When Donald Trump beat Hillary Clinton by fewer than 113,000 of the 9.4m votes cast in Florida’s 2016 presidential election, it came as little surprise in a state accustomed to razor-thin margins. Memories of the 2000 cliffhanger and Bush’s 537-vote victory over Al Gore were still fresh, after all.
But when lightning struck again in the 2018 midterms and the Democratic candidates for state governor and the US Senate were edged out after close recounts, it was time for some profound introspection.
Weary of being perpetual runners-up in state and national races (Barack Obama’s two Florida victories aside), the state’s Democratic leaders convened a top-level war council to plot strategy for the 2020 presidential election, now just 12 months away.
From aiming to register hundreds of thousands of new voters to earlier and better on-the-ground canvassing, and from investing millions of dollars in recruiting local organizers to more finely focused outreach efforts on a sizable Hispanic and African American communities, Democrats are going all out to reverse the notion that Florida is unassailable Trump country.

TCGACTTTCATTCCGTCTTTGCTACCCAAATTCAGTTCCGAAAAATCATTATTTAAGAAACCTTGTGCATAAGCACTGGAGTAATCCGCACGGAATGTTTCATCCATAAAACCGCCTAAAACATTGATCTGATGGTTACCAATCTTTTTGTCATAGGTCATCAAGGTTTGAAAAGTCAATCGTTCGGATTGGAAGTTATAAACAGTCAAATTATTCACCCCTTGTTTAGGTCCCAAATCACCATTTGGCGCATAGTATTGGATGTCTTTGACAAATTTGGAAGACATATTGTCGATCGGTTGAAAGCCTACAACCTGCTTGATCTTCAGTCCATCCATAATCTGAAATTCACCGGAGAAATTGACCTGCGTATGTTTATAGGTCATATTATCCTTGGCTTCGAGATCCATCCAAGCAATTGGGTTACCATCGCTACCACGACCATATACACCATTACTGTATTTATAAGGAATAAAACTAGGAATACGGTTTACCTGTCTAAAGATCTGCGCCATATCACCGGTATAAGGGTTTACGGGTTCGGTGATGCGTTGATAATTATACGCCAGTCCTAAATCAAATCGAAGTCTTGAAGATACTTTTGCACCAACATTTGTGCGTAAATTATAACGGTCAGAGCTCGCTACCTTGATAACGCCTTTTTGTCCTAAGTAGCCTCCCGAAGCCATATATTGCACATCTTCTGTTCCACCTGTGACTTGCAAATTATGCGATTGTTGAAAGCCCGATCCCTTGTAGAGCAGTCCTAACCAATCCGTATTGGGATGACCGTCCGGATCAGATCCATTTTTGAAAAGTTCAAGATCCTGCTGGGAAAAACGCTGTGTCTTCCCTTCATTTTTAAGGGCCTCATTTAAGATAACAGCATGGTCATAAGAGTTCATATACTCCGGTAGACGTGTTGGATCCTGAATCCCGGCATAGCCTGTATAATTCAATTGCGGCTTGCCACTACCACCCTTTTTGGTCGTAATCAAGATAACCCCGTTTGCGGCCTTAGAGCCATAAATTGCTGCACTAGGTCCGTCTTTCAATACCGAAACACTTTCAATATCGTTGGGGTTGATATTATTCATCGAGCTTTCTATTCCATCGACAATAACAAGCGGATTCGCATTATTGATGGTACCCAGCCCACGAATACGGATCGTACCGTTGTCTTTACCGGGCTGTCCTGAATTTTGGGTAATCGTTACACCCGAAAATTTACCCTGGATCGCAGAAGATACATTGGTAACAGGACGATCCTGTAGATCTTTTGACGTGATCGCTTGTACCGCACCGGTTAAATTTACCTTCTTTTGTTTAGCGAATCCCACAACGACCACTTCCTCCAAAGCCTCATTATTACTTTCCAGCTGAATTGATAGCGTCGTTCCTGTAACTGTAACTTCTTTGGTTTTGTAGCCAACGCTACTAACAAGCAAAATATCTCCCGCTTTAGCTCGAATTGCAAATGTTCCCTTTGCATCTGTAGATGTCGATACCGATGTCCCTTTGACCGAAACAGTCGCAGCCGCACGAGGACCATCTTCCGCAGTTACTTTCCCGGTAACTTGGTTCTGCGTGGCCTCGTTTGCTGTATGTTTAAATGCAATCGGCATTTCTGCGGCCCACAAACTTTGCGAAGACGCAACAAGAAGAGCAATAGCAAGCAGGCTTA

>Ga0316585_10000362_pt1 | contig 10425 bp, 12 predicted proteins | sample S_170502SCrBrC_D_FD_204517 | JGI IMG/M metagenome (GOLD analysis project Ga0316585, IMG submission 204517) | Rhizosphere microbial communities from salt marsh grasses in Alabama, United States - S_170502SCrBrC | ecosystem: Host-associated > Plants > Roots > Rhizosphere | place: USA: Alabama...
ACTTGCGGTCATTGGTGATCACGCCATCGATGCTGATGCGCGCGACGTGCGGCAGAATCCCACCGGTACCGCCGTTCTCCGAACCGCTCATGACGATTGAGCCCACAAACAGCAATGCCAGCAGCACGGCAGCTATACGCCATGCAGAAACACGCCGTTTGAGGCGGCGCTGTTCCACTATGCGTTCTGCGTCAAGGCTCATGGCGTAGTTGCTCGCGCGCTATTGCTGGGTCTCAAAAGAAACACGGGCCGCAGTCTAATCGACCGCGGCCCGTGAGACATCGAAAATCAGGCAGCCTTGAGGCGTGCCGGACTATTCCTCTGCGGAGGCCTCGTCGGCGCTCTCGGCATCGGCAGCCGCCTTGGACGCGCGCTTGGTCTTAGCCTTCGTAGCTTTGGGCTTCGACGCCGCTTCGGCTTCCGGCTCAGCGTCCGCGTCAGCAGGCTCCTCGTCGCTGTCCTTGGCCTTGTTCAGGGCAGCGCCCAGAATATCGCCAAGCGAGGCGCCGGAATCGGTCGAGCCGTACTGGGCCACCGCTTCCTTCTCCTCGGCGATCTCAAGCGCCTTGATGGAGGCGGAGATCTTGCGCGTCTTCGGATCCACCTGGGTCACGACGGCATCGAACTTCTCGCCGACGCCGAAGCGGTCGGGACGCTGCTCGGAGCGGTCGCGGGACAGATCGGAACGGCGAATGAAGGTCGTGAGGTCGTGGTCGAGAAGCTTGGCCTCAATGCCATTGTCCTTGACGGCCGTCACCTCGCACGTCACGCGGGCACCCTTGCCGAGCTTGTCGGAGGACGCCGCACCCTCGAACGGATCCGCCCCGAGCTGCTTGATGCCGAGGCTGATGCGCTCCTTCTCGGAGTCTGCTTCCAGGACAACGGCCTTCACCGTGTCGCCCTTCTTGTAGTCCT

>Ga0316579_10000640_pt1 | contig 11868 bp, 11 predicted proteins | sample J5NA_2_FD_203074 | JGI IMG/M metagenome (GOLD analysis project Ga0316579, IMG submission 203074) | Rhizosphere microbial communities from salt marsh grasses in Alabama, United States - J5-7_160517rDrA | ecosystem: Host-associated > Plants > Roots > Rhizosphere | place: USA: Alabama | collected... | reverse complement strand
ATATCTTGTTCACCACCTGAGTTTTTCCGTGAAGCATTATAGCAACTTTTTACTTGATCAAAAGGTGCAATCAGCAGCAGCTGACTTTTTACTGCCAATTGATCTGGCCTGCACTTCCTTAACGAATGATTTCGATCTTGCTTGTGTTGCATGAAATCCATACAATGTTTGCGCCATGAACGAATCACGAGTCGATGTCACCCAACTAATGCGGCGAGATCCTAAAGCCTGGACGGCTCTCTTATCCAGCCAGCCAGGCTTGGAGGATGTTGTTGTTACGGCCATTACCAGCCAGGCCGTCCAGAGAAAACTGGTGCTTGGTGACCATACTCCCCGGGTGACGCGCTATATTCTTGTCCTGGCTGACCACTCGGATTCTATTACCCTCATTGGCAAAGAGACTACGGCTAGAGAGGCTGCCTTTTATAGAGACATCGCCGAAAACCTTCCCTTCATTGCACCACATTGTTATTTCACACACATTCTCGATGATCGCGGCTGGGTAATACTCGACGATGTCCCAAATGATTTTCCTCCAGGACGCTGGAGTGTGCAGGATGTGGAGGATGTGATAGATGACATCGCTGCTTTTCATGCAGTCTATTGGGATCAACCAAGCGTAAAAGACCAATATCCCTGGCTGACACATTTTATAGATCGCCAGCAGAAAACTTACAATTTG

“In a lot of ways, 2016 was kind of self-inflicted,” said Gary Farmer, a state senator and leader-designate of the Democratic caucus in Tallahassee who has the reins of the Florida party’s campaign fundraising committee.
“There was a great sense of dissatisfaction amongst a lot of Democratic voters after the primary. A lot of them stayed home, a lot of them voted for Trump as a protest, so you look at the turnout and adjust it for population growth, it’s one of the lowest turnouts we’ve ever had.
“We can’t make that mistake again. Vote for who you want in the primary, but come together afterwards.”
His message of unity resonated at the party’s state convention in October, when about 1,500 Florida Democrats, from elected politicians to grassroots voters, descended on Disney World in Orlando to talk tactics.
“Whoever the Democrats put up, whether it’s Biden or Mickey Mouse, we have to vote Democrat,” one attendee noted, with a nod to his surroundings.